This book is dedicated to the application of the different theoretical models described in Volume 1 to identify the near-, mid- and far-infrared spectra of linear and nonlinear triatomic molecules in gaseous phase or subjected to environmental constraints, useful for the study of environmental sciences, planetology and astrophysics.
The Van Vleck contact transformation method, described in Volume 1, is applied in the calculation and analysis of IR transitions between vibration-rotation energy levels. The extended Lakhlifi-Dahoo substitution model is used in the framework of Liouville's formalism and the line profiles of triatomic molecules and their isotopologues subjected to environmental constraints are calculated by applying the cumulant expansion.
The applications presented in this book show how interactions at the molecular level modify the infrared spectra of triatomics trapped in a nano-cage (substitution site of a rare gas matrix, clathrate, fullerene, zeolite) or adsorbed on a surface, and how these interactions may be used to identify the characteristics of the perturbing environment.
In the preface to Volume 1 [DAH 17], the importance of spectroscopy was emphasized, both from a theoretical and an instrumental point of view, for the analysis of observations of chemical species, molecules, radicals and ions. In the infrared (IR), using various types of spatial observation instruments, it is possible to detect molecules or chemical species (ions, radicals, macromolecules, nano-cages, etc.) present in the atmospheres of planets, Earth included, and their satellites, in interstellar media, comets or exoplanets, for example.
One of the most striking observations using ground-based instruments or embedded in space probes or telescopes was listed to show the diversity of discoveries that can lead to advances in the field of astrophysics or cosmology. Note, in particular, the observations mentioned in the preface to Volume 1 [DAH 17], that is:
And very recently, on September 14, 2015, the LIGO (Laser Interferometer Gravitational-Wave Observatory) detects for the first time, the distortions caused by gravitational waves in space-time, predicted by Einstein's theory of general relativity and generated by two black holes that collide nearly 1.3 billion light-years away.
This earned its authors, Barry C. Barish, Kip S. Thorne and Rainer Weiss, the Nobel Prize in Physics in 2017.
Advances in modern detection systems (Planck and Hubble telescopes) and large telescopes that are continually improved and programmed to be sent into space (NASA James Webb Space Telescope (2020), European Extremely Large Telescope (E-ELT) (2024)) can probe the universe to better understand its origin and what it comprises (less than 5% of visible matter, about 25% of dark matter and the rest of dark energy (70%) responsible for a force that repels gravity), to observe exoplanets or black holes, or to measure its expansion. All of these space observations lead astronomers and physicists to rework the cosmological model and revisit Einstein's equation as part of his theory of general relativity published in 1915. Similarly, planet exploration programs using robotic and communicating instruments, such as that of Mars Rover 2020, open the way to observations and analysis data that will have to be interpreted through theoretical models adapted to different areas of the electromagnetic spectrum such as that of IR spectroscopy, which is the focus of this volume.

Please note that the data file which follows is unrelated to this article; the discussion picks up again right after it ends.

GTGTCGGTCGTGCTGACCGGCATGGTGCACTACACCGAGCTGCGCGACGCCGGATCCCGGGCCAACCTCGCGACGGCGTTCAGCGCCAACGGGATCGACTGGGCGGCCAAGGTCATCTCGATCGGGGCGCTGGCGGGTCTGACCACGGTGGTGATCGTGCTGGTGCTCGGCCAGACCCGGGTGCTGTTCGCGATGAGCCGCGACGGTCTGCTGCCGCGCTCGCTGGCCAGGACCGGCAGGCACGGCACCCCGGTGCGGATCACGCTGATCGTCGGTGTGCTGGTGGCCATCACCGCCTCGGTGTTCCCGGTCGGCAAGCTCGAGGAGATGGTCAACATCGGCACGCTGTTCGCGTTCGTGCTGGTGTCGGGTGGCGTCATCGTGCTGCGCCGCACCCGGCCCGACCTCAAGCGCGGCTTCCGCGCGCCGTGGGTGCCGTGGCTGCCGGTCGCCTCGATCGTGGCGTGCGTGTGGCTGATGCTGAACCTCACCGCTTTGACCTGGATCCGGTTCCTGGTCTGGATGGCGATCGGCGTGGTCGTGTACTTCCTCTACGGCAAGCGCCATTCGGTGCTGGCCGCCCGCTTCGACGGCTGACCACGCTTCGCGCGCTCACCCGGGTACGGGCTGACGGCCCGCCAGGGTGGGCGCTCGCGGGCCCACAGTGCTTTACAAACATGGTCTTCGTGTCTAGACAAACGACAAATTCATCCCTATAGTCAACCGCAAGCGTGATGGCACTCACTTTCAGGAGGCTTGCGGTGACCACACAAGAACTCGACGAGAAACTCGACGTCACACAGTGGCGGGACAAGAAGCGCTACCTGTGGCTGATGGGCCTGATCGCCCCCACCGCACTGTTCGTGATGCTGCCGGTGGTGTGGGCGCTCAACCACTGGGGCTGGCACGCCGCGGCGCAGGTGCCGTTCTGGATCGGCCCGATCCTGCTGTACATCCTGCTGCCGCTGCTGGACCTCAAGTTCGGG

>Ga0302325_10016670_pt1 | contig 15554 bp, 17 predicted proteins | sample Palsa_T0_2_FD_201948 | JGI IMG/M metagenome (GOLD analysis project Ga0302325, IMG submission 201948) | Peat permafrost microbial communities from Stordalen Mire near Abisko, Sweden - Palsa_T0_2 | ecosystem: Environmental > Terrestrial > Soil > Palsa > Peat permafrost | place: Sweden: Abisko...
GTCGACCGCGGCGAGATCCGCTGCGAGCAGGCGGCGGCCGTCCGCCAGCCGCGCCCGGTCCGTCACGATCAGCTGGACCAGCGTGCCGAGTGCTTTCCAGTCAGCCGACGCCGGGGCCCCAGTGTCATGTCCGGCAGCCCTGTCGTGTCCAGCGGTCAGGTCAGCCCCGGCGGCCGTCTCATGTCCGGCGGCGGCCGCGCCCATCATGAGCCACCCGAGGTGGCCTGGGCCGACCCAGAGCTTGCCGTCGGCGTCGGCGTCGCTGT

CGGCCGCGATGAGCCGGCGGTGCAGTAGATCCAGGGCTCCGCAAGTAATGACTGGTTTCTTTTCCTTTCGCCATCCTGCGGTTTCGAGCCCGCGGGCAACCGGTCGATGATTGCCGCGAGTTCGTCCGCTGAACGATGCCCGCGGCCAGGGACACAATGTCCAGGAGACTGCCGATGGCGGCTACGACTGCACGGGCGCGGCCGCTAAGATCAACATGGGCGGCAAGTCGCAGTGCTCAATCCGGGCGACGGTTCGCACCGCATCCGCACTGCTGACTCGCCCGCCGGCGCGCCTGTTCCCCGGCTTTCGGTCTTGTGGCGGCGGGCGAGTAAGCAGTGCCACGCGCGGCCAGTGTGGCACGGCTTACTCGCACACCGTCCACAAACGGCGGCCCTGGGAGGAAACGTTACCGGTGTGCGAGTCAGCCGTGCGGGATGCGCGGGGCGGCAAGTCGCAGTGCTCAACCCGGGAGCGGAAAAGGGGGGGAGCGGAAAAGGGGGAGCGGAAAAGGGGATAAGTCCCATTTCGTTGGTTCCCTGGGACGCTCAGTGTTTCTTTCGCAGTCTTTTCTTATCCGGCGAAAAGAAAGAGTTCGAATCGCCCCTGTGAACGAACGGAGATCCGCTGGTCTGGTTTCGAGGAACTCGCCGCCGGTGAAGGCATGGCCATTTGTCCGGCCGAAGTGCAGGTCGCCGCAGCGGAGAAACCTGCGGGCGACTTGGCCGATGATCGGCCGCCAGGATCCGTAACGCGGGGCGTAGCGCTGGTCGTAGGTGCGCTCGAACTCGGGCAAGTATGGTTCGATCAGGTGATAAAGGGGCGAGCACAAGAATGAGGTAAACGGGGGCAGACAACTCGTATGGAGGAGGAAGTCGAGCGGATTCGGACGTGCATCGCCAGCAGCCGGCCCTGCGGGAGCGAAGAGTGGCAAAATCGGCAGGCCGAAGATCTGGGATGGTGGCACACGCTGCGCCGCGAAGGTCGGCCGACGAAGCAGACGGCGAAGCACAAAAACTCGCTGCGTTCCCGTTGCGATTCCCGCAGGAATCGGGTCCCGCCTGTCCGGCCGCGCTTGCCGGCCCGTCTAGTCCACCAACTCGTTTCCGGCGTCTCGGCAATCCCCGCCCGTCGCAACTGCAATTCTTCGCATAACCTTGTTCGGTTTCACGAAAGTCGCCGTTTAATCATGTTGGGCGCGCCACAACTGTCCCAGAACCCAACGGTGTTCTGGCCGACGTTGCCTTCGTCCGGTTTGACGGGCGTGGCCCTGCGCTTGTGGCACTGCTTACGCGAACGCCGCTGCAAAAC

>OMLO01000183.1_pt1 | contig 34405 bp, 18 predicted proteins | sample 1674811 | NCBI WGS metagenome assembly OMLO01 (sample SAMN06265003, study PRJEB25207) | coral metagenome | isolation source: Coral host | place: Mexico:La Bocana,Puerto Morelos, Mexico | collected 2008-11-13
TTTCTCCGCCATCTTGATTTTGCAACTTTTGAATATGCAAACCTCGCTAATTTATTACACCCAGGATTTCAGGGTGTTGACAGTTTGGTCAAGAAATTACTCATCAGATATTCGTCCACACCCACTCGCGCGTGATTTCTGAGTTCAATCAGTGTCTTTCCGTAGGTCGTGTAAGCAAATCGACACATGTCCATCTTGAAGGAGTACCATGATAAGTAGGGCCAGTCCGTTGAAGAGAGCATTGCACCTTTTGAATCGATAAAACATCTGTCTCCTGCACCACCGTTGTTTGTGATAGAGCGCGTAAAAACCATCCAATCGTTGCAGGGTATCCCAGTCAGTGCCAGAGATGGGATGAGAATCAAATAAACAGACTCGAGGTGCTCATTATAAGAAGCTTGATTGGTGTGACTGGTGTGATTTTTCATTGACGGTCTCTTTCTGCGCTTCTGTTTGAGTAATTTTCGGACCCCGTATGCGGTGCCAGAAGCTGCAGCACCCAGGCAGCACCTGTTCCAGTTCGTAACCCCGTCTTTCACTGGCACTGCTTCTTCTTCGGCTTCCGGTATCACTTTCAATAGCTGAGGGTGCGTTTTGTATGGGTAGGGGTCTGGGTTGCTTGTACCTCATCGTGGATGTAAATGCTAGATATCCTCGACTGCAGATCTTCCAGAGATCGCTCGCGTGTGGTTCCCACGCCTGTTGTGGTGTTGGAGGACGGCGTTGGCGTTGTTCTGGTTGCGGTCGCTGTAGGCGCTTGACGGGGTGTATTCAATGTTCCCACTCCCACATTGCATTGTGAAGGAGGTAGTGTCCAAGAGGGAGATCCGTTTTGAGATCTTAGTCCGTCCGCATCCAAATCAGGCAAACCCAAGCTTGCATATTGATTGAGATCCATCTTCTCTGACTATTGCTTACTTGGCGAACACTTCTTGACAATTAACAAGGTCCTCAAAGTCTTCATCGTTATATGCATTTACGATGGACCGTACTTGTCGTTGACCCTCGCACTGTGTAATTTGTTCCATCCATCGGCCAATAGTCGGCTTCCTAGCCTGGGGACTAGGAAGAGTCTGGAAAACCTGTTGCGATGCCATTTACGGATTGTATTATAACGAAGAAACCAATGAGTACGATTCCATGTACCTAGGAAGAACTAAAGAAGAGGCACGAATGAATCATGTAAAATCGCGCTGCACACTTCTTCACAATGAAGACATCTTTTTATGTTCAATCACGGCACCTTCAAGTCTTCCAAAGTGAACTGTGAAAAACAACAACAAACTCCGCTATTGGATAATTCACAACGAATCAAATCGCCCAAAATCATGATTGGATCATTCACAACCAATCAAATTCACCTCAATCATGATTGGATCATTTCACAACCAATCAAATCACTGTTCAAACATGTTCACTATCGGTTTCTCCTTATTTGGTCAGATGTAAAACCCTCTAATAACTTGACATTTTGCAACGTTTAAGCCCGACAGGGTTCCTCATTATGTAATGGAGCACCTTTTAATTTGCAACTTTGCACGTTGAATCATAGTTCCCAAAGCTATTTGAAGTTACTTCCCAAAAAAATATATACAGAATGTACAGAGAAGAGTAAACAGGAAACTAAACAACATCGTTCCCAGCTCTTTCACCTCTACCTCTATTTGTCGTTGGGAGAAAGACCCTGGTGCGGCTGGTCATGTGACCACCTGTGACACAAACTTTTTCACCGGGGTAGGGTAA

Referring to the preface to Volume 1 [DAH 17], it should be recalled that spectroscopy not only makes it possible to determine the structure of chemical species (in the gas phase, liquid phase or solid phase) by applying the methods and tools of theoretical spectroscopy, but also helps to identify species (atoms, molecules, molecular fragments, radicals, etc.) in different environments (nano-cavities, media containing different species, ice surface, dust surface, etc.). The species themselves can be used as probes to characterize the environment (temperature, pressure, composition) and determine its nature by relying on the theoretical models developed to analyze the corresponding data.
This book describes the theoretical methods that are used in fundamental research to interpret the spectra of triatomic molecules observed in the infrared domain when these molecules are subjected to an environment where the temperature and the pressure modify their infrared spectra in the gas phase or in nano-cages. In this book, we describe the theoretical models that have been developed to study triatomic molecules in the gas phase as well as the modification of the infrared spectra of these molecules such as the displacement of the centers of bands or the modification of the rovibrational spectrum in nano-cages or on surfaces.
IR spectroscopic analysis is of fundamental interest to atmospheric physics. Ozone (O3) or water vapor (H2O) molecules, which are nonlinear triatomic molecules, given their role in energy exchanges with solar radiation and their implications for chemical equilibrium reactions with other minority constituents present in the atmosphere and in the clouds, are among the most studied gas phase molecules both experimentally and theoretically. Similarly, CO2 or N2O molecules, which are linear triatomic molecules and minor constituents of Earth's atmosphere, play a non-negligible role in the radiative budget. The CO2 molecule is a molecule that participates in global warming as a GHG (greenhouse gas).